Grand Prix des Nations

The Grand Prix des Nations was an individual time trial (against the clock) for both professional and amateur racing cyclists. Held annually in Cannes, France, it was instituted in 1932 and often regarded as the unofficial time trial championship of the world and as a Classic cycle race. The race was the idea of a Parisian newspaper editor called Gaston Bénac. The beret-wearing sports editor was looking for a race to make a name for Paris-Soir, the biggest French evening paper before the war.

Grand Prix des Nations
Race details
English nameGrand Prix of the Nations
Local name(s)Grand Prix des Nations (in French)
TypeIndividual time-trial
First edition1932 (1932)
Final edition2004
First winnerFrance Maurice Archambaud
Most winsFrance Jacques Anquetil ( 9 wins)
Final winnerGermany Michael Rich

He and his colleague Albert Baker d'Isy had been inspired by the world road race championship in Copenhagen, Denmark, in 1931. That, unusually, had been run as a time trial, and the two were impressed and also, they said, aware that a time-trial cost less to organise than a conventional road race. Baker d'Isy decided the name Grand Prix des Nations.

There is a dispute over who devised the first route. The American-French writer René de Latour said in the UK magazine Sporting Cyclist that he did; Baker d'Isy says that he did. The route started near the Versailles château and ran round a triangle through Rambouillet, Maulette, Saint-Rémy-les-Chevreuse, Versailles and Boulogne to finish on the Vélodrome Buffalo where the founder of the Tour de France, Henri Desgrange, had become the world's first hour record holder in 1893. There were three hills, one in the first 100 km, plenty of cobbles, and the last 40 km went through the woods of the Vallée de Chevreuse, a popular area for bike riders. The distance was 142 km.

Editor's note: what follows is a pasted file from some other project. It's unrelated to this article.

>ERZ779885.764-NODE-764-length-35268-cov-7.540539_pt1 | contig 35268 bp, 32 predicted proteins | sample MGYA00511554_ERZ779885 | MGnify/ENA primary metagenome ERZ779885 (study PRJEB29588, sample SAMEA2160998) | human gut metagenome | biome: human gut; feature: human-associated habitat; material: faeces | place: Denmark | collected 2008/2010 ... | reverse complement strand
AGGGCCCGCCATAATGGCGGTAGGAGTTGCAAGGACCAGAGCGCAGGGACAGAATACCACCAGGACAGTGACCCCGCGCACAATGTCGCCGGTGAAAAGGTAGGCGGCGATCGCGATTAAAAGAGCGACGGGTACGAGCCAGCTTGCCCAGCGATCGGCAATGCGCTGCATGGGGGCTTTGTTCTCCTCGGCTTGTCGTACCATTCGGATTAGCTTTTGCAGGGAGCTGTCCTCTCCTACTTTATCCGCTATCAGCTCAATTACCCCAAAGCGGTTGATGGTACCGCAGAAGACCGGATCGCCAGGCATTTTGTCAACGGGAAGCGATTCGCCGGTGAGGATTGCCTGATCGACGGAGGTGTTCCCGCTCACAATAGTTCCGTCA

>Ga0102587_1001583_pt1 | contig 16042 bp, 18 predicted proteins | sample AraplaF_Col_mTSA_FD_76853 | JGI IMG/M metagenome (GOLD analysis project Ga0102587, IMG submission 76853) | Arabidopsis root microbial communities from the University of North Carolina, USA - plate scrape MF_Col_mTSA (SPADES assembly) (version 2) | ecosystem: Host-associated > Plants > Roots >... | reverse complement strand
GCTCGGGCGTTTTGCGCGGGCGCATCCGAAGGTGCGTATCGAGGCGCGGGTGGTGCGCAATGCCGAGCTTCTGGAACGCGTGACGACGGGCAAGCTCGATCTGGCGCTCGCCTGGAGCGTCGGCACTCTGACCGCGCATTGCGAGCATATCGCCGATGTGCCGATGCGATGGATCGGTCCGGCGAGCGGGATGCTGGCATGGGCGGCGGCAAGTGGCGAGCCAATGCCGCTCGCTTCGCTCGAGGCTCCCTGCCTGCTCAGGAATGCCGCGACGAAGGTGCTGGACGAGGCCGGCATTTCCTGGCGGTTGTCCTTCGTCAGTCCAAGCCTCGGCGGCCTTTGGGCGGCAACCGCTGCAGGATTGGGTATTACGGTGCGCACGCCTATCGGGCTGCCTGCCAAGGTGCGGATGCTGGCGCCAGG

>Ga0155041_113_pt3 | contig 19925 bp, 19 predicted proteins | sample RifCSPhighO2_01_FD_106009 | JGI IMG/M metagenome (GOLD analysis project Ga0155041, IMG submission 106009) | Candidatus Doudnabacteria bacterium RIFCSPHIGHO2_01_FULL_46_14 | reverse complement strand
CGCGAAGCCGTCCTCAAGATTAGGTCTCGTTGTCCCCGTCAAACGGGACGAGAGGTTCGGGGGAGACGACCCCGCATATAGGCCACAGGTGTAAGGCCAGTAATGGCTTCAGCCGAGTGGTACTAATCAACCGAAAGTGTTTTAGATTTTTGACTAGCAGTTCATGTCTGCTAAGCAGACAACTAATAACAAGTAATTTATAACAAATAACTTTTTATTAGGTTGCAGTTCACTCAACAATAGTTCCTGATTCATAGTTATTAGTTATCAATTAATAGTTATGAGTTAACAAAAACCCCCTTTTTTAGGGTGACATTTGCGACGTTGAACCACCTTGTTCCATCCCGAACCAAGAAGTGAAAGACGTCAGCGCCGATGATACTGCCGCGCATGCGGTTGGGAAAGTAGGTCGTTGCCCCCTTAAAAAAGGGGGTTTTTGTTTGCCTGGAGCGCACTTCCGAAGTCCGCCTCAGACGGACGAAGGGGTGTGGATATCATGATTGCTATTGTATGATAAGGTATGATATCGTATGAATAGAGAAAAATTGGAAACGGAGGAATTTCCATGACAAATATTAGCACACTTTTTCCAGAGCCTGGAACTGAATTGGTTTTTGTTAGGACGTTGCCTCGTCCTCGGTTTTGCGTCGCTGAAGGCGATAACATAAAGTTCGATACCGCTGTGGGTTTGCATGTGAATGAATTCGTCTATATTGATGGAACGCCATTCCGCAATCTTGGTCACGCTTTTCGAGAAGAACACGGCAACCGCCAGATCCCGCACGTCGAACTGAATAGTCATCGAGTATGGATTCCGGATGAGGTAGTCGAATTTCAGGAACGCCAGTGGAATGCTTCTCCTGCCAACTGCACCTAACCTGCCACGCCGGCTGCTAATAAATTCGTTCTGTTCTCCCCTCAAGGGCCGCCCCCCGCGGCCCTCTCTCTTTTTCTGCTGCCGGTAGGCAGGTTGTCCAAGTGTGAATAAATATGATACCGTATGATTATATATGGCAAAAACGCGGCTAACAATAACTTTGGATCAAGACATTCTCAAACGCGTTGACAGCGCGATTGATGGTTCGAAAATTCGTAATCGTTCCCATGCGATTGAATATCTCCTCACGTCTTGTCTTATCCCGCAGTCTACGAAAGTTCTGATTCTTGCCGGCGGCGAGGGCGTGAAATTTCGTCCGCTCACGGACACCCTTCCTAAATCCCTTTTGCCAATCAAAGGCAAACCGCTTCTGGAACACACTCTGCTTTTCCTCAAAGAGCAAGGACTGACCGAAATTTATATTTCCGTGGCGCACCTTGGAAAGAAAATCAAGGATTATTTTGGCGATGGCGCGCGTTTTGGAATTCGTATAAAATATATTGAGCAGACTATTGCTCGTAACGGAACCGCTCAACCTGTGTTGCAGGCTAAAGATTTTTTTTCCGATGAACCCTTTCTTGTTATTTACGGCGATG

The introduction of an official time trial champion at the UCI Road World Championships in 1994 and an Olympic individual time trial championship (1996) reduced its importance. With the introduction of the UCI ProTour in 2005, the event was removed from the calendar.


Race distances have varied. Until 1955, it was approximately 140 km; six years later, the distance was 100 km; from 1965 onwards the distance rarely exceeded 90 km, with many events run of around 75 km. The events were in the Vallée de Chevreuse in the Paris area, then near Cannes on the French Riviera; for five years from 1993, it was held at the Madine Lake in the Meuse; from 1998, it has taken place in Seine-Maritime département, two circuits of 35 km around Dieppe.

The roll of honour includes cycling's greatest time trialists, but the event's history was dominated by two Frenchmen: Jacques Anquetil won nine times, Bernard Hinault five.

British amateur woman Beryl Burton competed in 1968, finishing only minutes behind her male rivals.

Winners (professionals)Edit

Year Country Rider Team
1932   France Maurice Archambaud
1933   France Raymond Louviot
1934   France Antonin Magne
1935   France Antonin Magne